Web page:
Squeezed: Bigwigs whitewash Fiesta Bowl corruption
How’s old G. Gordon Liddy these days? The G-Man, as he calls himself, is pretty busy with his nationally-syndicated radio show (heard in more than 250 markets, he’d like you to know), managing his GMan club ($49.95 for an annual subscription), and appearing on Fox News as a guest panelist. It’s a wonder he found time to record that oral history of Watergate that the Nixon Library was compelled to include in its permanent exhibit.
Yes, G. Gordon Liddy– the man who spent 1973-1977 in federal prison for conspiracy, burglary, and illegal wiretapping, and who in 2005 told The Independent that when he was a child, Hitler's speeches "made him feel a strength inside I had never known before”– is idolized by millions.
If college football needs a quick lesson on turning lemons into lemonade, the G-Man is an apt tutor.
Still reeling from Cam Newton, Jim Tressel, and a damning (if unsurprising) HBO Sports investigation into $500 handshakes, college football should not be able to survive a hit like the Fiesta Bowl scandal. And if we were discussing anything but college football, that would probably be the case.
But what would be a knock-out punch for any other entity so rife with corruption will undoubtedly be a mere tap on the chin for college football. See? It’s getting to its feet already.
When on March 29 the Fiesta Bowl released a “far-reaching and comprehensive investigation by an independent Special Committee of the Board of Directors,” the media were all over it, gleefully raking CEO John Junker and hundreds of Bowl employees over the coals for bilking the public of millions of dollars for personal expenses (golf club memberships, birthday parties, weddings, visits to strip clubs, vacations, auto stipends, tickets to Celebrity Fight Night, etc.). They even named politicians who illegally received benefits from the Bowl.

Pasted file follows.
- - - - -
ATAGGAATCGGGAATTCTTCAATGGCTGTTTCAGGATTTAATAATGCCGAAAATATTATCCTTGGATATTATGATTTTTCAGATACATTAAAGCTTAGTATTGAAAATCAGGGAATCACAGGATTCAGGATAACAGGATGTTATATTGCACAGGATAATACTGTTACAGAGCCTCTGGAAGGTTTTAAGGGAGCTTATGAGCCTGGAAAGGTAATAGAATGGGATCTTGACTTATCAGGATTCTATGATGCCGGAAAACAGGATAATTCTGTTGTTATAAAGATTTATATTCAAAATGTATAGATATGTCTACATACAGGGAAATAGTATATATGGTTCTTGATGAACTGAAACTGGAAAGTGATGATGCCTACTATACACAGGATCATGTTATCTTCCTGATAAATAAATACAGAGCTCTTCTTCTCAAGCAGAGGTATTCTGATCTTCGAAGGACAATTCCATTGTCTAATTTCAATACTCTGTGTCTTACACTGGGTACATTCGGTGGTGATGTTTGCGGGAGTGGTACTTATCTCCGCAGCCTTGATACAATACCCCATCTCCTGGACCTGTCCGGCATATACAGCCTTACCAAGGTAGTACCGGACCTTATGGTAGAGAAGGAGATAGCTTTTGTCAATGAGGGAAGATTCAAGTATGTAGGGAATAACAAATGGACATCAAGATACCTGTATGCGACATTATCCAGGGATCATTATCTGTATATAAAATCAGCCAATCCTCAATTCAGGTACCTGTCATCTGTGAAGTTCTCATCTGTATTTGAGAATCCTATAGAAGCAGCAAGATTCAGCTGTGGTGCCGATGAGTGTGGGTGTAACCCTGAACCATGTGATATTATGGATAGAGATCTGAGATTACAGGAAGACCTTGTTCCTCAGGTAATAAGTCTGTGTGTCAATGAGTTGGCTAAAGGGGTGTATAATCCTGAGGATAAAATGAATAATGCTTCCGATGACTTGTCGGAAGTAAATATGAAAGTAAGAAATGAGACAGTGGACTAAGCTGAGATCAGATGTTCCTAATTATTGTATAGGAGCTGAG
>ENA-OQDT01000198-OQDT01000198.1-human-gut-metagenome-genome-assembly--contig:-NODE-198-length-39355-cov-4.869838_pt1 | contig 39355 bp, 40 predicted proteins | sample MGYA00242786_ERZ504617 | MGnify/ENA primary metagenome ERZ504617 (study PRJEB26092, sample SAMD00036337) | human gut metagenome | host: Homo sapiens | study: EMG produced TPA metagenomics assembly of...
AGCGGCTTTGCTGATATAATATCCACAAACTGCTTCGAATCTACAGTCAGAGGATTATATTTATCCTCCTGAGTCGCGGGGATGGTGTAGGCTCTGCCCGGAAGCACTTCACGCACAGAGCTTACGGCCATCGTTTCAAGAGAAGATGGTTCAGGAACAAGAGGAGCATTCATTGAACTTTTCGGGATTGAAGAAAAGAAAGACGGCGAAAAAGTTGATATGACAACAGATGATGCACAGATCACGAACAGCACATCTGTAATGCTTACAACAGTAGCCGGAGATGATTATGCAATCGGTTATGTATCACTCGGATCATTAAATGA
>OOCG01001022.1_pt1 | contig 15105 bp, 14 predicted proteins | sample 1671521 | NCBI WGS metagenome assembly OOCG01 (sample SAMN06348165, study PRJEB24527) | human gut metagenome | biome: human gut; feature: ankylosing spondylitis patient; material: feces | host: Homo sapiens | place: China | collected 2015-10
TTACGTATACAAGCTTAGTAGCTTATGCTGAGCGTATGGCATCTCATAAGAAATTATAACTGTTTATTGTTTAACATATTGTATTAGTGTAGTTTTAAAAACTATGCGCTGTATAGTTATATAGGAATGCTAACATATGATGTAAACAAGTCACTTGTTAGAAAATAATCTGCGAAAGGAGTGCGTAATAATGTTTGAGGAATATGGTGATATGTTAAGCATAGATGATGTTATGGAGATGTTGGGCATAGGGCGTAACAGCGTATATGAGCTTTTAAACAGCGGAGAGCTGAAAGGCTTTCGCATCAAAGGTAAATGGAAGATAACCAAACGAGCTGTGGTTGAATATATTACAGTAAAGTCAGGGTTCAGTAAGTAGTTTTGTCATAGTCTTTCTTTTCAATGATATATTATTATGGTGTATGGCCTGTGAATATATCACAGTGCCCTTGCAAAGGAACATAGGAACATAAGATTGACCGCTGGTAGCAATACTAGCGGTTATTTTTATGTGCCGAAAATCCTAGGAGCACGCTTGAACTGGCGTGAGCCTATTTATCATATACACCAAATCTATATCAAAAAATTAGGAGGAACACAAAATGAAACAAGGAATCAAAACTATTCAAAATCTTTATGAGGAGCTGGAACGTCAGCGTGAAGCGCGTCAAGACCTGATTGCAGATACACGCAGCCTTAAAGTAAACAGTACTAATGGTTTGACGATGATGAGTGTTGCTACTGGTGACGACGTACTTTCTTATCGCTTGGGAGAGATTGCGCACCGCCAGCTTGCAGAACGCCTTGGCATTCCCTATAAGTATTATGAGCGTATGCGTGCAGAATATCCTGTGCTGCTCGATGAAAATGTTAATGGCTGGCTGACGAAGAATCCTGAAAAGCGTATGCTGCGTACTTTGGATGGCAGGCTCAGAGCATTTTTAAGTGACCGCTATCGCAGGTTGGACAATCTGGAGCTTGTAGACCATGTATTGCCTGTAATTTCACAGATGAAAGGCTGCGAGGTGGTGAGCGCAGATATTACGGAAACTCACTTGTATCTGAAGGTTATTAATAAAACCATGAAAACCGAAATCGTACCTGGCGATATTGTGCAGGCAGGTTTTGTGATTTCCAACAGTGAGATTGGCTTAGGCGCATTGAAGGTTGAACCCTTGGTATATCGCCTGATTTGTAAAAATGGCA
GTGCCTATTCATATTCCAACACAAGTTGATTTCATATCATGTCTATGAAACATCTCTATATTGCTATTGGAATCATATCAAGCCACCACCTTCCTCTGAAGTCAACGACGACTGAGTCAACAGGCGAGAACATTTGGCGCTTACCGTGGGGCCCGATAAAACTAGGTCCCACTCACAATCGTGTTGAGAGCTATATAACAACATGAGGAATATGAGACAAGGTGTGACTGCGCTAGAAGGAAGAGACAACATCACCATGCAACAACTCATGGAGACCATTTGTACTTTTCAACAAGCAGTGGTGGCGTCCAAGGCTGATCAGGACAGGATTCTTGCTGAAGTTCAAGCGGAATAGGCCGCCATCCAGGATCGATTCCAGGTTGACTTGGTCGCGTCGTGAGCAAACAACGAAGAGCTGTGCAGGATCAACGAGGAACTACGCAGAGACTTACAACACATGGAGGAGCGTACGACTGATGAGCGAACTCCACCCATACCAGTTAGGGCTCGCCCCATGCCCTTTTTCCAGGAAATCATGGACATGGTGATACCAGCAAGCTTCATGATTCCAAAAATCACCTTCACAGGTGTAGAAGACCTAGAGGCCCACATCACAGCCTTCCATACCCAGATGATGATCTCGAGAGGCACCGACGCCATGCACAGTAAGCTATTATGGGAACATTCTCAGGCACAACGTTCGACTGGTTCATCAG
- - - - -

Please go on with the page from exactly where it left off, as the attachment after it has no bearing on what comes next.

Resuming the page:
And that’s good news for college football– but it’s old news. In December 2009, The Arizona Republic published an article about how the non-profit Fiesta Bowl had reimbursed employees for campaign contributions, breaking state and federal laws. Having gotten wind of the article before publication, the Bowl’s board conducted a three-day inquiry that found there had been no wrongdoing. Later that same month, Playoff PAC Inc., a DC-based anti-BCS organization, filed a formal complaint with Arizona’s Secretary of State to investigate the Republic’s allegations.
That was a year and a half ago. In 2009, not one major news outlet saw fit to pick up where the Republic left off, and the Fiesta Bowl didn’t begin its investigation until September 2010– five months ago.
When the Fiesta Bowl fires Junker the same day it releases its report, The New York Times boasts “the report was made public Tuesday after The New York Times published an online article about the investigation’s findings.” When the BCS tells the Fiesta Bowl “to persuade them that nothing like this will ever happen again,” the Associated Press reports, “The BCS reacted swiftly.”
When the Arizona Attorney General says the investigation is “continuing” and Big 12 commissioner Dan Beebe says, “I feel good about [the Fiesta Bowl’s] commitment to do the right thing,” the writing on the wall can’t get much clearer: the media, the government, the BCS, and even the NCAA have at least tacitly agreed to act as if the past year and a half never happened.
But make no mistake, it’s the past year and a half that college football has to worry about. In 2009, by having their attorney solicit a former Arizona Attorney General to organize and perpetrate a sham inquiry, the Fiesta Bowl and its legal guardian, the BCS, didn’t just break about ten laws and a hundred ethical rules; they committed themselves to nearly two years of perjury and fraud.
The March 29 report isn’t news; it’s a college football-orchestrated and G. Gordon Liddy-approved attempt to obliterate the past two years and convince the same public it took to the cleaners that the Fiesta Bowl isn’t corrupt, but rather incorruptible.
And it sure tastes like lemonade to me.
Juanita lives on a farm in Charlotte County with her husband, son, and many dogs.